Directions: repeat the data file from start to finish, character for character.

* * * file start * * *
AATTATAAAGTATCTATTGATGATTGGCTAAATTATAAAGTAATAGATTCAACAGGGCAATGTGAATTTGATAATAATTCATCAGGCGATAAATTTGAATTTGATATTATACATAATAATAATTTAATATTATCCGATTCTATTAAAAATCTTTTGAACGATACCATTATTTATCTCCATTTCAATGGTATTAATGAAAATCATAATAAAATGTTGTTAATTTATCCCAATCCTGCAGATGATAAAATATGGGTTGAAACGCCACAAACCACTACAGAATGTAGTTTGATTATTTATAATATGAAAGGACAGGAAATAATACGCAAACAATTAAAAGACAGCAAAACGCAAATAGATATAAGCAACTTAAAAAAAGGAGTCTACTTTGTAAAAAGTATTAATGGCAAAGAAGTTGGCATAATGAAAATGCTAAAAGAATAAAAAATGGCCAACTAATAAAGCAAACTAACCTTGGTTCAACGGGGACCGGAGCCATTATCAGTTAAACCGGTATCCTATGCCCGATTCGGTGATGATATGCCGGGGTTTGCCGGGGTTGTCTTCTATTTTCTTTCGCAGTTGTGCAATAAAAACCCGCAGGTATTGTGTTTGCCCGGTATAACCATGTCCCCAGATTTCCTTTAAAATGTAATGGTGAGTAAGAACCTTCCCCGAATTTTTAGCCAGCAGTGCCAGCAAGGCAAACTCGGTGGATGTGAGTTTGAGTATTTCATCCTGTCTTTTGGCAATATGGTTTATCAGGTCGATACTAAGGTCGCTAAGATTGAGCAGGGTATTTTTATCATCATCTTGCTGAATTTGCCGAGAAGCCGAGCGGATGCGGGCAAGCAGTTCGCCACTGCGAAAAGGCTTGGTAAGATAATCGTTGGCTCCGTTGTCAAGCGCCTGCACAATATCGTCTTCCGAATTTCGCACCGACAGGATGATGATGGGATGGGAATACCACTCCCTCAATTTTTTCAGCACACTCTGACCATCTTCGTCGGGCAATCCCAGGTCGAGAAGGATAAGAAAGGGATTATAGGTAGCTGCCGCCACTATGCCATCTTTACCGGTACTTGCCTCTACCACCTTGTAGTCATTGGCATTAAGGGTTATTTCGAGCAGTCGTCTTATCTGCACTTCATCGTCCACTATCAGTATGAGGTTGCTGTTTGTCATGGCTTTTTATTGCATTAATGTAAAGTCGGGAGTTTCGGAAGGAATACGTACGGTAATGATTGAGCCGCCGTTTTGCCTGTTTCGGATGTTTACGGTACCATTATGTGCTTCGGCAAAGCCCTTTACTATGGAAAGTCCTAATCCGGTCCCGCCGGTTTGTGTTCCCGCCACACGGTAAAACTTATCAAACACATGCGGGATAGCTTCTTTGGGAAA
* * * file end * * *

AATTATAAAGTATCTATTGATGATTGGCTAAATTATAAAGTAATAGATTCAACAGGGCAATGTGAATTTGATAATAATTCATCAGGCGATAAATTTGAATTTGATATTATACATAATAATAATTTAATATTATCCGATTCTATTAAAAATCTTTTGAACGATACCATTATTTATCTCCATTTCAATGGTATTAATGAAAATCATAATAAAATGTTGTTAATTTATCCCAATCCTGCAGATGATAAAATATGGGTTGAAACGCCACAAACCACTACAGAATGTAGTTTGATTATTTATAATATGAAAGGACAGGAAATAATACGCAAACAATTAAAAGACAGCAAAACGCAAATAGATATAAGCAACTTAAAAAAAGGAGTCTACTTTGTAAAAAGTATTAATGGCAAAGAAGTTGGCATAATGAAAATGCTAAAAGAATAAAAAATGGCCAACTAATAAAGCAAACTAACCTTGGTTCAACGGGGACCGGAGCCATTATCAGTTAAACCGGTATCCTATGCCCGATTCGGTGATGATATGCCGGGGTTTGCCGGGGTTGTCTTCTATTTTCTTTCGCAGTTGTGCAATAAAAACCCGCAGGTATTGTGTTTGCCCGGTATAACCATGTCCCCAGATTTCCTTTAAAATGTAATGGTGAGTAAGAACCTTCCCCGAATTTTTAGCCAGCAGTGCCAGCAAGGCAAACTCGGTGGATGTGAGTTTGAGTATTTCATCCTGTCTTTTGGCAATATGGTTTATCAGGTCGATACTAAGGTCGCTAAGATTGAGCAGGGTATTTTTATCATCATCTTGCTGAATTTGCCGAGAAGCCGAGCGGATGCGGGCAAGCAGTTCGCCACTGCGAAAAGGCTTGGTAAGATAATCGTTGGCTCCGTTGTCAAGCGCCTGCACAATATCGTCTTCCGAATTTCGCACCGACAGGATGATGATGGGATGGGAATACCACTCCCTCAATTTTTTCAGCACACTCTGACCATCTTCGTCGGGCAATCCCAGGTCGAGAAGGATAAGAAAGGGATTATAGGTAGCTGCCGCCACTATGCCATCTTTACCGGTACTTGCCTCTACCACCTTGTAGTCATTGGCATTAAGGGTTATTTCGAGCAGTCGTCTTATCTGCACTTCATCGTCCACTATCAGTATGAGGTTGCTGTTTGTCATGGCTTTTTATTGCATTAATGTAAAGTCGGGAGTTTCGGAAGGAATACGTACGGTAATGATTGAGCCGCCGTTTTGCCTGTTTCGGATGTTTACGGTACCATTATGTGCTTCGGCAAAGCCCTTTACTATGGAAAGTCCTAATCCGGTCCCGCCGGTTTGTGTTCCCGCCACACGGTAAAACTTATCAAACACATGCGGGATAGCTTCTTTGGGAAA